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My books can be purchased as e-books for only $1.99. If interested, just click here: Books.
Match Play is a golf/suspense novel. Dust of Autumn is a bloody one set in upstate New York. Prairie View is set in South Dakota, with a final scene atop Rattlesnake Butte. Life in the Arbor is a children's book about Rollie Rabbit and his friends (on about a fourth grade level). The Black Widow involves an elaborate extortion scheme. Doggy-Dog World is my memoir. And ES3 is a description of my method for examining English sentence structure.
In case anyone is interested in any of my past posts, an archive list can be found at the bottom of this page.
My newest novel, Happy Valley, can be found here.

Tuesday, May 18

Illegal Aliens

This current issue about illegal aliens and Arizona’s law regarding illegal aliens has me very confused. I hear now that two-thirds of those American citizens polled are in agreement with the new law, but I’m not sure those who were polled really understand what it’s all about. If the pollsters simply asked folks if they agreed or disagreed with the issue regarding illegal aliens, then I’m surprised the polls didn’t show a much higher number who agreed. They seemed to have been agreeing to the concept, not the law. The scariest aspect of Arizona’s new law is allowing police to detain and ask for proof of citizenship any they suspect of being illegal. That’s too broad a concept and opens the door wide for racial profiling. Would an officer, if he heard a man saying, “I don’t know what it’s all aboot, but I’m agaynst it,” ask to see the man’s identification because he “suspected” him of being an illegal Canadian? I don’t think so.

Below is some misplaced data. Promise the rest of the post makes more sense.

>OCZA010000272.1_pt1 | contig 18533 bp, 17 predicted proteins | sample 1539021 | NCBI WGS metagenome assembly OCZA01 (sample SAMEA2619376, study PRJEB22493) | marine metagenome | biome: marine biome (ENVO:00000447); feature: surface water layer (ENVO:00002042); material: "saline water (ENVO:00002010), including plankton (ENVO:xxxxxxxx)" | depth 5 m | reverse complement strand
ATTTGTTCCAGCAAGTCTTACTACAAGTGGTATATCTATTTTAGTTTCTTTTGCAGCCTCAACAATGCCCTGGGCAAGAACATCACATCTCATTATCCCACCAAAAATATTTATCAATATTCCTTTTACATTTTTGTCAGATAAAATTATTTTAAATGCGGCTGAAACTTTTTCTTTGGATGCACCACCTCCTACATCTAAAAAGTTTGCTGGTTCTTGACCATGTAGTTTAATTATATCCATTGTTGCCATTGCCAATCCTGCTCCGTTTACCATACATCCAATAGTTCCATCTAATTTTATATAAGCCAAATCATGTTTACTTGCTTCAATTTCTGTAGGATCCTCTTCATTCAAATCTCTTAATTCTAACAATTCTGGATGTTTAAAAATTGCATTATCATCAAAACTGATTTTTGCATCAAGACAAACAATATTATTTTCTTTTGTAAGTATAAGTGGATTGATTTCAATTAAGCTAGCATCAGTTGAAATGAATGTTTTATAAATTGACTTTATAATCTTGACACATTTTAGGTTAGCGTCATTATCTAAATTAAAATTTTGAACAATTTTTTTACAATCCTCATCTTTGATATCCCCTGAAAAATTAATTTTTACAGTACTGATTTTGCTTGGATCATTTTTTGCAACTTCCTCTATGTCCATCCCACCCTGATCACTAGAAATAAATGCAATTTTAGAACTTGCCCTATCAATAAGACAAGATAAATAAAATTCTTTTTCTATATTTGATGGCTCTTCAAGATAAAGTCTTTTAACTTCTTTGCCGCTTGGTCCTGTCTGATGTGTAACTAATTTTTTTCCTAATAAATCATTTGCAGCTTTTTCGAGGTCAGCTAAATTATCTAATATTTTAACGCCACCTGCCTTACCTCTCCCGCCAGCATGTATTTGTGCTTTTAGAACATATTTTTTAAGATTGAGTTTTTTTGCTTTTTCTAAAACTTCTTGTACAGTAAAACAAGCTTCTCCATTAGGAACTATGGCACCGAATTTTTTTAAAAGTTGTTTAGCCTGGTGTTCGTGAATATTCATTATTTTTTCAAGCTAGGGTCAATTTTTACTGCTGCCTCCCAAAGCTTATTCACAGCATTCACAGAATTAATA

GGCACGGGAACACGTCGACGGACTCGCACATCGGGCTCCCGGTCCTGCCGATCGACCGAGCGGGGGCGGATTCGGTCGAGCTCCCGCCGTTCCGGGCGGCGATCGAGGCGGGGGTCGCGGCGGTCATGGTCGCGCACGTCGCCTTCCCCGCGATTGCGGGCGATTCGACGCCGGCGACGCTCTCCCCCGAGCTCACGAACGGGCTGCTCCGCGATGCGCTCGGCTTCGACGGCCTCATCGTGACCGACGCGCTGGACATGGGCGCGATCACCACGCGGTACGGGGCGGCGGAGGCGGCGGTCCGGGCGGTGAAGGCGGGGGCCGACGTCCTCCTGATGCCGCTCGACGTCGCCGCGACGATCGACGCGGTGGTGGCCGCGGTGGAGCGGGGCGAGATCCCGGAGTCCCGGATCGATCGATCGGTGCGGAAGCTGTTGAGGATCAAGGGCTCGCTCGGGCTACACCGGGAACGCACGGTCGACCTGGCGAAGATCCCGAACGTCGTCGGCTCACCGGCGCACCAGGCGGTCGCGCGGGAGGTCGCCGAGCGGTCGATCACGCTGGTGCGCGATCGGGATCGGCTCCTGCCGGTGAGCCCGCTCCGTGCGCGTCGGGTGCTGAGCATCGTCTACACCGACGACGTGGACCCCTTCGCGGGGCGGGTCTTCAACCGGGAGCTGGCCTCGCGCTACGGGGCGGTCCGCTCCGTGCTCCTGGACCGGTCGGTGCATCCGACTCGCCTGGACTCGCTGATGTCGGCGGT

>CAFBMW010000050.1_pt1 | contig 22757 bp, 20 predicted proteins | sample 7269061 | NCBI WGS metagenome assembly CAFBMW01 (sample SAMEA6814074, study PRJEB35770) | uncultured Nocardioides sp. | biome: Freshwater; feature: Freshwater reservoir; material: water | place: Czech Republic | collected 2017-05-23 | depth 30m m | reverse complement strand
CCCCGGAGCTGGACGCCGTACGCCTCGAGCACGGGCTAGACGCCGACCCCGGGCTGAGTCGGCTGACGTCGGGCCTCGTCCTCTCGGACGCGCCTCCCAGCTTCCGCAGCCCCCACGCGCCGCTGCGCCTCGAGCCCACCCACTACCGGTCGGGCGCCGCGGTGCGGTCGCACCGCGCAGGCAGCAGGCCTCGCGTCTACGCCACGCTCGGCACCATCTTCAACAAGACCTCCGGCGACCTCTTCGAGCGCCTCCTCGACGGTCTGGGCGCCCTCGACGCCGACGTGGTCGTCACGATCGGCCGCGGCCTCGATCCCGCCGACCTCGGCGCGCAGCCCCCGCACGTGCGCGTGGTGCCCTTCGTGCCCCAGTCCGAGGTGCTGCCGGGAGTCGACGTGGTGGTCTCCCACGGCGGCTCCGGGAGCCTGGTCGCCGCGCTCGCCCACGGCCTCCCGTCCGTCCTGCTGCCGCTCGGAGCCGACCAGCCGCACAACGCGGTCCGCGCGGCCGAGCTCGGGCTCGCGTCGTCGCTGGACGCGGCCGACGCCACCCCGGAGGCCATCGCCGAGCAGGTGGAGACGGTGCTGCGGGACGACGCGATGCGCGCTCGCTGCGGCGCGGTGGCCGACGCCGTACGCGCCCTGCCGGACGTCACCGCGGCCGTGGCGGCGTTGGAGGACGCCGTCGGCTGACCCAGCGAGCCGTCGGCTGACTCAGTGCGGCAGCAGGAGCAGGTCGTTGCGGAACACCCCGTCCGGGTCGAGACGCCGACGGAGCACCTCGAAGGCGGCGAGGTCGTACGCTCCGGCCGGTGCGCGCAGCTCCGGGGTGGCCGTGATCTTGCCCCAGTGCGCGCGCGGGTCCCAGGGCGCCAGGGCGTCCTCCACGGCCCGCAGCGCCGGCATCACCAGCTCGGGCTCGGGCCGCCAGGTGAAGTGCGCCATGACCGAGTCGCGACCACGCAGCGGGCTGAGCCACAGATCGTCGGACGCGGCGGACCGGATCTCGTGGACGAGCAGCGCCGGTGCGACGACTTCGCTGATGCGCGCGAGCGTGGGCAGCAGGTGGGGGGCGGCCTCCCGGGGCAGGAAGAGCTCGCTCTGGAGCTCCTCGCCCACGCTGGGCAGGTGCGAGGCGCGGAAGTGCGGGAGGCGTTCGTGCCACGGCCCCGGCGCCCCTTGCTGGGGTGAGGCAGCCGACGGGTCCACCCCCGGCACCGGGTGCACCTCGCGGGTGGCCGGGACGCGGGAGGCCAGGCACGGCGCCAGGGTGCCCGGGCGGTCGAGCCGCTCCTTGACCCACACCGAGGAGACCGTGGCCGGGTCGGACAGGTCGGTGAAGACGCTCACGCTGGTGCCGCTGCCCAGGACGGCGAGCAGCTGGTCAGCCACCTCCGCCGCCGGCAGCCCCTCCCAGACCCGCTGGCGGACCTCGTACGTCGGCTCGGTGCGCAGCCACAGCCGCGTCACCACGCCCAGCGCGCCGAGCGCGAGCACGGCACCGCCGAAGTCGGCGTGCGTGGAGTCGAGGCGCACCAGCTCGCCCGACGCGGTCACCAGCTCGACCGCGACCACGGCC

As I see it, we have two groups of Mexicans who are crossing into the U.S. illegally—(1) the thousands (maybe millions) who are seeking work so that they can support themselves as well as send money back to loved ones in Mexico, and (2) the hundreds (maybe thousands) who are acting as coyotes for the masses coming across, or those working for the Mexican drug cartels bringing drugs into this country. Those in the first group seem to be taking jobs that no U.S. citizen wants, at wages that are well below the minimum wage level and are paid under the table. If that is true, then we must make the penalties much more stringent for individuals or companies who are hiring illegals. If in fact they are working at jobs that no one else wants, then we should have a process by which they could get green cards to work at those jobs, legally and with wages taxed just as they are for American citizens. They should be excluded from our welfare rolls and our medical insurance programs. If in fact we could label these workers and allow them legally to cross our borders, then we would do away with the need for the coyotes who prey on the illegals they lead across. We could then put all our efforts into finding those involved in drug smuggling. If any of those carrying the temporary work visas wanted to become citizens of the U.S., they could do so, just as millions of immigrants to these shores have done in the past.

Sorry, John McCain, you can build a wall a hundred feet high and ten thousand miles long and it still wouldn’t stop those people from Mexico looking for a better life. We have to have a way to allow them in legally.

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Any comments? Write me at jertrav33@aol.com